Another reason why the government has failed to provide seats to the deserving candidates are that states and the universities
within their territories are not doing well. On an average, states spend around 5 per cent on the higher education. While states like UP, West Bengal, and Jharkhand spend less, Tamil Nadu, Kerala, Goa, and Andhra Pradesh spend more money per student and are much better than national average.
But it is not just financial problems the universities are facing, but also problems like political interference, mismanagement, and lack of accountability are also effecting education standards. If states will do well, they can absorb students passing through state board exams. This will reduce strain on premier universities like DU.
As is clear from the All India Survey on Higher Education, on national average, number of colleges per lakh population is as low as 25. This indicates that we are hopelessly short of colleges, and we are not even talking about quality yet. Furthermore, majority of higher education institutions are government funded. They lack funds to improve infrastructure or faculty members. As per annual report of UGC, in terms of facultywise student enrolment, only 20 per cent of students opt for professional courses and rest go for normal streams. In such a scenario, non-technical colleges will have to adjust large number of students, let alone the crème one.
As stated above, even as the government or partially government funded colleges have failed to offer seats to a major section of
students, private universities have shared the burden in terms of enrolment only to some extent. The presence of private colleges and universities have increased where seats are more and courses are flexible in nature.
At present, the private sector accounts for nearly 59 per cent of enrolment in higher education. But, the private institutions are subject to tough regulations with very little flexibility. These institutions cater to the huge supply-demand gap and offer courses that suit markets need. Some private universities in higher education have broken conventional paradigms in education and have set new standards. Many have started to experiment with curricula and have started to offer flexibility to students to develop their own syllabi. Such institutions can serve as models for other institutions for developing 21st century skills, critical thinking, communication and leadership.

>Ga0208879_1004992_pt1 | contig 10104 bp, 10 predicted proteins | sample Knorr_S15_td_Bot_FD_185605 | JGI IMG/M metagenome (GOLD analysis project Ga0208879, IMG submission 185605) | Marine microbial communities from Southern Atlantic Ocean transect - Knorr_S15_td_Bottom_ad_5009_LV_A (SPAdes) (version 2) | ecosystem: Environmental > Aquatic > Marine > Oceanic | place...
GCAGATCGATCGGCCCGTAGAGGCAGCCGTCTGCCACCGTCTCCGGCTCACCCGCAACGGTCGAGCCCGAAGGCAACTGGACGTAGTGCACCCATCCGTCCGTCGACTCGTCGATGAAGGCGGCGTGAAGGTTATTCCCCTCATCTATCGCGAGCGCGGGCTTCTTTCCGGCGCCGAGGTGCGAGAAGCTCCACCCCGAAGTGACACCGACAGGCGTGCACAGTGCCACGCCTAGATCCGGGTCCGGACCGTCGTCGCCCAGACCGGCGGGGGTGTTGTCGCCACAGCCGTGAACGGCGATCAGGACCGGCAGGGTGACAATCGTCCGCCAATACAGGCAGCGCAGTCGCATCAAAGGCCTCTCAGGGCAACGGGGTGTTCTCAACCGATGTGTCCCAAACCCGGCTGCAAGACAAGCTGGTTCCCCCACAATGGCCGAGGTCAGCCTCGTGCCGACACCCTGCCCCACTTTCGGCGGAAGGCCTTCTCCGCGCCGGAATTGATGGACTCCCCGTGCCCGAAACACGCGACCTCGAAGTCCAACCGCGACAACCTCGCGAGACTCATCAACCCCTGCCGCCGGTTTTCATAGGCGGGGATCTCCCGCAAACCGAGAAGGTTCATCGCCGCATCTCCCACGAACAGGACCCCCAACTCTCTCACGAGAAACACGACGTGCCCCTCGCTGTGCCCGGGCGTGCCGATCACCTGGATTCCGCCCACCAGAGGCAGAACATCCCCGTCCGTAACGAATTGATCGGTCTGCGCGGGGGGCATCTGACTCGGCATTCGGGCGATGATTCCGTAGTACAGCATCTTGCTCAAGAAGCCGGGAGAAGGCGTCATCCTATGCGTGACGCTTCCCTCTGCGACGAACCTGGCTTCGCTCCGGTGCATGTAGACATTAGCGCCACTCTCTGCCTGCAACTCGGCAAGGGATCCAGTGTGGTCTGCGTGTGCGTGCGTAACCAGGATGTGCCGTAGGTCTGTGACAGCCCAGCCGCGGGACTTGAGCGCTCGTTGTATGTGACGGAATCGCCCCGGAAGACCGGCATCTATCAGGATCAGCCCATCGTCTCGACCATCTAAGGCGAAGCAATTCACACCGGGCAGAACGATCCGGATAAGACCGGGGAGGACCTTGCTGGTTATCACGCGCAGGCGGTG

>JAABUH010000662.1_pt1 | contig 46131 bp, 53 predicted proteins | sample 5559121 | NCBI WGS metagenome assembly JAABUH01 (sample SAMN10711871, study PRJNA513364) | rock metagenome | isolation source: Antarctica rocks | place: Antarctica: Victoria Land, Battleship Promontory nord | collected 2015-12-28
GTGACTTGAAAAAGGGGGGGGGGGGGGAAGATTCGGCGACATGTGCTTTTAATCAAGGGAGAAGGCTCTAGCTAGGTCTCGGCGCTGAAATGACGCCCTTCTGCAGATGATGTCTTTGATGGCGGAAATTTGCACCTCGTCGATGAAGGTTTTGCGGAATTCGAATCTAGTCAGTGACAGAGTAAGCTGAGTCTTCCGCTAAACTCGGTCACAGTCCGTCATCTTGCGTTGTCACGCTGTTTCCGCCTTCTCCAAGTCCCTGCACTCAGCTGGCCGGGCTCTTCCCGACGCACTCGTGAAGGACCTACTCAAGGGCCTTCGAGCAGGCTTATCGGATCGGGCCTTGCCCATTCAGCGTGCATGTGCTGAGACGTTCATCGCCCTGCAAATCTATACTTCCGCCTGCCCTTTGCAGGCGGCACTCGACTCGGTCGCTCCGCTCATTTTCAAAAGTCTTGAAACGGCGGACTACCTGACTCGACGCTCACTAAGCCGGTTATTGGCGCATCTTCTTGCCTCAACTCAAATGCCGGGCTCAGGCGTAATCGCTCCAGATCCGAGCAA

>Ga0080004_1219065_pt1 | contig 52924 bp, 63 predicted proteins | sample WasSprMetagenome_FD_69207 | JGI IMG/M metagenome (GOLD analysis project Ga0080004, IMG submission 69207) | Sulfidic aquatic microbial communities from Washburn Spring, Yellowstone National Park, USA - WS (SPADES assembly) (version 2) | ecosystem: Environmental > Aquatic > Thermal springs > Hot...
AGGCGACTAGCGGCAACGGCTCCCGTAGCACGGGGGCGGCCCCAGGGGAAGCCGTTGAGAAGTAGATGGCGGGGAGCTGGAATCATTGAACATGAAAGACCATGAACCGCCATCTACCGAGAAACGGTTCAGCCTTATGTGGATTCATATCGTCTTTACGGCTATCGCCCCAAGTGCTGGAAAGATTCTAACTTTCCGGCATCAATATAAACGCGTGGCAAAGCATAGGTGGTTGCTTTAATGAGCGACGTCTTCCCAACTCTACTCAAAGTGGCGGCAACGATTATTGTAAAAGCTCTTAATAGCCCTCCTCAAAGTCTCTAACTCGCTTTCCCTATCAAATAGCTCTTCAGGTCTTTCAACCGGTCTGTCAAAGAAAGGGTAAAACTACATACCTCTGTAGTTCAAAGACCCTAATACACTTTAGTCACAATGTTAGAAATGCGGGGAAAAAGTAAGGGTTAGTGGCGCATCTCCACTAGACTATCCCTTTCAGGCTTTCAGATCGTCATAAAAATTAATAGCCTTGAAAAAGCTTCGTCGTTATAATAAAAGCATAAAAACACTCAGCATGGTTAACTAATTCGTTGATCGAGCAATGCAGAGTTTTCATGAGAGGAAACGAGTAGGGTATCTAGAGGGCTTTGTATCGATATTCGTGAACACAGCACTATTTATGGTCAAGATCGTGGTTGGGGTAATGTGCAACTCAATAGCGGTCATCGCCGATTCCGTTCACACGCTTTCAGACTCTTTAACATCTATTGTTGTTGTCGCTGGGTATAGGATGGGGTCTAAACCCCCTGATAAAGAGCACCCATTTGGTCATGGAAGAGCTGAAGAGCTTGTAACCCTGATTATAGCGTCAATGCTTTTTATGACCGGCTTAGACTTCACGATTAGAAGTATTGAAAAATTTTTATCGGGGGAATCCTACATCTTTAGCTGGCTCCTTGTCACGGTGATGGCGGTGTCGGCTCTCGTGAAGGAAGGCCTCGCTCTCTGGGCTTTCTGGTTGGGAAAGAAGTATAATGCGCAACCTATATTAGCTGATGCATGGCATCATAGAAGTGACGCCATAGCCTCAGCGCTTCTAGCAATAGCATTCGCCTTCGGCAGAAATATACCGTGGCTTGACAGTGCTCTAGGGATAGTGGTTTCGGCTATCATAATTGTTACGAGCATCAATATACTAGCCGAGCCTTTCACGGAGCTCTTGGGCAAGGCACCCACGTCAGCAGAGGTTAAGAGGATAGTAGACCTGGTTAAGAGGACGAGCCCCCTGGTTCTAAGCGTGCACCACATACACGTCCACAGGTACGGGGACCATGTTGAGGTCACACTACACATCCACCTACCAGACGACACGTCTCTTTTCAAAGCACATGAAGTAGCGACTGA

But studying at these institutes are at times risky also. Mainly because the people who didn’t know enough about education, and had no aspirations to be in education – mostly business people from industries such as real estate who knew how to get large pieces of land allotted or had surplus cash – started to create private colleges and universities. Given that they were not academically oriented people, or didn’t understand education, even if they were well intentioned, they didn’t know how to create an environment for education.
They saw themselves as providing a service, and the service was providing somebody a degree that could get them a job. Thanks to the demand fuelled by the rise of IT, BPOs (business process outsourcing firms) and our services industry, this “service model” of education worked well enough to attract large numbers of students. This led to a mushrooming of many mediocre private universities that definitely provided many students an option, but there was little incentive for these universities to improve. That will have to change.
India needs to make sure that private universities are encouraged, and that the legislation to create them is enabling. It’s a maze right now with multiple governing bodies that have conflicting mandates.Several states do not yet have a State Private University (SPU) Act. Because universities and institutes are so tightly controlled, there is little autonomy in and flexibility in governance structures. Private universities, like government-owned universities, have little scope for innovation in designing their course curriculum.
All of this needs to be looked at immediately. There is some hope that this can happen. A few states, mainly Haryana, Rajasthan and Gujarat have progressive SPUs. The rest of the states can open up too.